Pennicott et al v. JPMorgan Chase Bank, N.A. et al
MEMORANDUM OPINION AND ORDER re: 66 MOTION for Summary Judgment . filed by J.P. Morgan Chase Bank, N.A., Federal National Mortgage Association. The motion for summary judgment is GRANTED. The Clerk is instructed to terminate the m otion (Doc. #66) and close this case. The Clerk is further instructed to mail a copy of this Order to plaintiff at the address on the docket. The Court certifies pursuant to 28 U.S.C. § 1915(a)(3) that any appeal from this order would not be taken in good faith, and therefore in forma pauperis status is denied for the purposes of an appeal. Cf. Coppedge v. United States, 369 U.S. 438, 444-45 (1962). So Ordered. (Signed by Judge Vincent L. Briccetti on 9/15/17) (yv)
UNITED STATES DISTRICT COURT
SOUTHERN DISTRICT OF NEW YORK
J.P. MORGAN CHASE BANK, N.A., and
FEDERAL NATIONAL MORTGAGE
OPINION AND ORDER
15 CV 6792 (VB)
Plaintiff Marcia Pennicott, who is proceeding pro se, brings this action against defendants
J.P. Morgan Chase Bank, N.A. (“Chase”) and Federal National Mortgage Association (“Fannie
Mae”), claiming she was improperly denied a mortgage modification and thus subjected to
improper foreclosure on her home.
Before the Court is defendants’ motion for summary judgment. (Doc. #66).
For the following reasons, defendants’ motion is GRANTED.
The Court has subject matter jurisdiction under 28 U.S.C. § 1332.
The parties have submitted briefs, and defendants have submitted a statement of facts
pursuant to Local Civil Rule 56.1, a declaration, and an affidavit with exhibits, reflecting the
following factual background. 1
Plaintiff’s opposition brief indicates she “accepts for value the statements and pleading of
defendant[’]s preliminary statement . . . . [and] statement of facts in defendant’s motion for
summary judgment.” (Pl.’s Br. at 1). On this basis, and because plaintiff submits no materials
and makes no contrary factual statements in her opposition, the Court treats defendants’ factual
statements and exhibits as uncontested. Nevertheless, mindful of plaintiff’s pro se status, the
Court has scrutinized defendants’ materials to ensure they support defendants’ factual assertions.
On August 7, 2007, plaintiff and Chase entered into a mortgage loan, secured by a
mortgage (the “Mortgage”) on real property in Pelham Manor, NY (the “Property”). Plaintiff
defaulted on her payment obligation on July 1, 2009, and remained in default thereafter.
On April 26, 2011, Chase sent plaintiff a letter offering her a mortgage modification
conditioned on her making three trial period payments. These payments were for $4,763.21 each
and were due June 1, July 1, and August 1, 2011. Although plaintiff’s amended complaint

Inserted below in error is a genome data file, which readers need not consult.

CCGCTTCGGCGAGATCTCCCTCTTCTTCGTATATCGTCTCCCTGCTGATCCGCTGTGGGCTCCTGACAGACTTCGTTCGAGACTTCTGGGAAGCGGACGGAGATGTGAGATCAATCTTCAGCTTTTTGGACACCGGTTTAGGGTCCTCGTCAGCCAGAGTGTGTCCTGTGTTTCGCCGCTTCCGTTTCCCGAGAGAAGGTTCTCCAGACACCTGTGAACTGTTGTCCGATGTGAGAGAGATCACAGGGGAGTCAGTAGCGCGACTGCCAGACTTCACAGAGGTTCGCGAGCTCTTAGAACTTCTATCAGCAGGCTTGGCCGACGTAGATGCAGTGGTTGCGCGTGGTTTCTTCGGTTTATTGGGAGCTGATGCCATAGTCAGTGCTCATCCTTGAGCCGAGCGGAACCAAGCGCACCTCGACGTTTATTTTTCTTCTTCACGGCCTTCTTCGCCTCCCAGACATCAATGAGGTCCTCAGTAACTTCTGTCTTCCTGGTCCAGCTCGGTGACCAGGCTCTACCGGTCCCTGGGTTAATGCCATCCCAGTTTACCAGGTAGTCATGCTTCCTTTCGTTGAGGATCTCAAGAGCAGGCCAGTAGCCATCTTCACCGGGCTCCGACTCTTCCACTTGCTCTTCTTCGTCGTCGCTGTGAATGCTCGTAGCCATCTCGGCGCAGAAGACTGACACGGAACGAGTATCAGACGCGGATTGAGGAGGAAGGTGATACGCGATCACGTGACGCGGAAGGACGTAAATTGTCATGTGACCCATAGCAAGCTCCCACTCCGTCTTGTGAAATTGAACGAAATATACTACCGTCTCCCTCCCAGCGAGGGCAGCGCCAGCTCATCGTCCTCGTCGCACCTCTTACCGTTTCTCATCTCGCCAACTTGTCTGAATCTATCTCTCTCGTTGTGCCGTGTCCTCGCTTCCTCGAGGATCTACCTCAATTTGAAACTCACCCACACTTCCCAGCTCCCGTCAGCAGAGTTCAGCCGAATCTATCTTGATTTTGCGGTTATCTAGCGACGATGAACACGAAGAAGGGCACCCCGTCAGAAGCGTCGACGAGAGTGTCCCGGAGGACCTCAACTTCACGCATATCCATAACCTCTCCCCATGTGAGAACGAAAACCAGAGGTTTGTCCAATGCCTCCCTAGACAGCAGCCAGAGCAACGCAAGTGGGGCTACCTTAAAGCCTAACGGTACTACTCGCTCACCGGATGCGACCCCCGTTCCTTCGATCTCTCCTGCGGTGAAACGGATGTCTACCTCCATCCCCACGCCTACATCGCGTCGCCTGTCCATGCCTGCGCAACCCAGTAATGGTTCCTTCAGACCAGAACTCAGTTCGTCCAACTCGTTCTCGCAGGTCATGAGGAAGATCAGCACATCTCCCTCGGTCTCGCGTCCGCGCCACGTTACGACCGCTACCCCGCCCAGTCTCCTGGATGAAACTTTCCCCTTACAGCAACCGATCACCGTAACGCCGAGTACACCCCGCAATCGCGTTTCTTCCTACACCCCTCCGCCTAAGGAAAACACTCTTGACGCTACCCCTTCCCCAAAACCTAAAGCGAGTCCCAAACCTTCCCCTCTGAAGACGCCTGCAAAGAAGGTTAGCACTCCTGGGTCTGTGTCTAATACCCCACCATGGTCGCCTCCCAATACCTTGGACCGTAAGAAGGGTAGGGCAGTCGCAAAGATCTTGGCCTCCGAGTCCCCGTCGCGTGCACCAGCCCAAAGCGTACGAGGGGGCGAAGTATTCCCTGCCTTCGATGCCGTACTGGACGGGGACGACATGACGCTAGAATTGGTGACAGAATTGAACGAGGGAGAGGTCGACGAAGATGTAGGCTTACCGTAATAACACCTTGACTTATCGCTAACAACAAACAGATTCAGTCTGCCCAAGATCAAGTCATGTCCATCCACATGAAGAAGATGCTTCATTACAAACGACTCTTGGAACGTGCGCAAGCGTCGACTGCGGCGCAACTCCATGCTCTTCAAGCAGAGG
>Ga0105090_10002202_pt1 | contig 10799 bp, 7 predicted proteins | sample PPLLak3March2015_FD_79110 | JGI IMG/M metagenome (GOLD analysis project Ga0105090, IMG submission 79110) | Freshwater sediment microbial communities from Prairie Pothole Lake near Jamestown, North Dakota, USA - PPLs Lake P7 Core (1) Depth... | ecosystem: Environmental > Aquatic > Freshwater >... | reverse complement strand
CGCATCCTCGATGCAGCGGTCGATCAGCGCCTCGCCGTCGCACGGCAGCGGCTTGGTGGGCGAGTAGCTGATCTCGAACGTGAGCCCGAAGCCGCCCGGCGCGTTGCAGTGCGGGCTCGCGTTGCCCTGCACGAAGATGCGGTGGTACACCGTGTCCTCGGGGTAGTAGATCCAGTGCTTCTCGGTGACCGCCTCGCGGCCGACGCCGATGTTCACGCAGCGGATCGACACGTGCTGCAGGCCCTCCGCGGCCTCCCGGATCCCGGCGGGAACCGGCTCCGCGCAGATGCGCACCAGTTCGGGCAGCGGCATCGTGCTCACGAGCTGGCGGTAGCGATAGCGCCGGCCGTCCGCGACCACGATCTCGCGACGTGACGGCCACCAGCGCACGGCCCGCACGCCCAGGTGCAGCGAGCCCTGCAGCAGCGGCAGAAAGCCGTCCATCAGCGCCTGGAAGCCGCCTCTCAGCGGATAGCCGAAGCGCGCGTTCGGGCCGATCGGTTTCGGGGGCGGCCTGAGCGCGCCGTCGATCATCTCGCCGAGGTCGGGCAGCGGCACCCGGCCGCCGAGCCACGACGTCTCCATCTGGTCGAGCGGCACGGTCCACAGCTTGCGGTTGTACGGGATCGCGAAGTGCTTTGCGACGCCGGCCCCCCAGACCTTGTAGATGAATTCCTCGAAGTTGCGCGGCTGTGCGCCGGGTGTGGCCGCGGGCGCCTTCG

alleges she made all three trial payments, the undisputed evidence in this case shows plaintiff
made the first two payments but never made the third. Moreover, on May 12 and July 11, 2011,
plaintiff sent Chase two separate letters indicating she could not afford the trial period payments.
(Childress Aff. Exs. F & G). Consequently, Chase did not offer plaintiff a modification.
Chase instituted foreclosure proceedings on the Property on January 9, 2013, in Supreme
Court, Westchester County. Chase filed an affidavit of service in the foreclosure action
indicating plaintiff was served with the summons and complaint on January 17, 2013. Plaintiff
did not appear, answer the complaint, or otherwise contest the foreclosure action.
On April 1, 2014, Chase assigned the Mortgage to Fannie Mae. Fannie Mae was thus
substituted as the plaintiff in the foreclosure action.
On January 9, 2015, Justice Charles D. Wood issued a judgment of foreclosure and sale.
On March 4, 2015, Fannie Mae purchased the Property at auction. As of the briefing for the
present motion, Fannie Mae had pending a holdover action to evict plaintiff from the Property.
Plaintiff commenced the instant action in Supreme Court, Westchester County, on May
21, 2015, and defendants removed the action to this Court on August 27, 2015. Plaintiff filed the
operative amended complaint (“Am. Compl.”) on October 19, 2015. The amended complaint
brings three claims: breach of contract, breach of the implied covenant of good faith and fair
dealing, and violation of New York General Business Law § 349. Plaintiff’s claims are premised
on three non-conclusory factual allegations. Plaintiff alleges (i) defendants failed to modify her
mortgage as promised even though she made all three trial period payments; (ii) defendants made
“inaccurate calculations and determinations of Plaintiff’s eligibility for [the Home Affordable
Modification Program (‘HAMP’)] or other in house loan modification programs” (Am. Compl. ¶
74(e)); and (iii) Fannie Mae “mov[ed] forward with the foreclosure process while also evaluating
[plaintiff] for a loan modification in violation of the rules of the [Consumer Financial Protection
Bureau (‘CFPB’)].” (Id. ¶ 75).
The Court must grant a motion for summary judgment if the pleadings, discovery
materials before the Court, and any affidavits show there is no genuine issue as to any material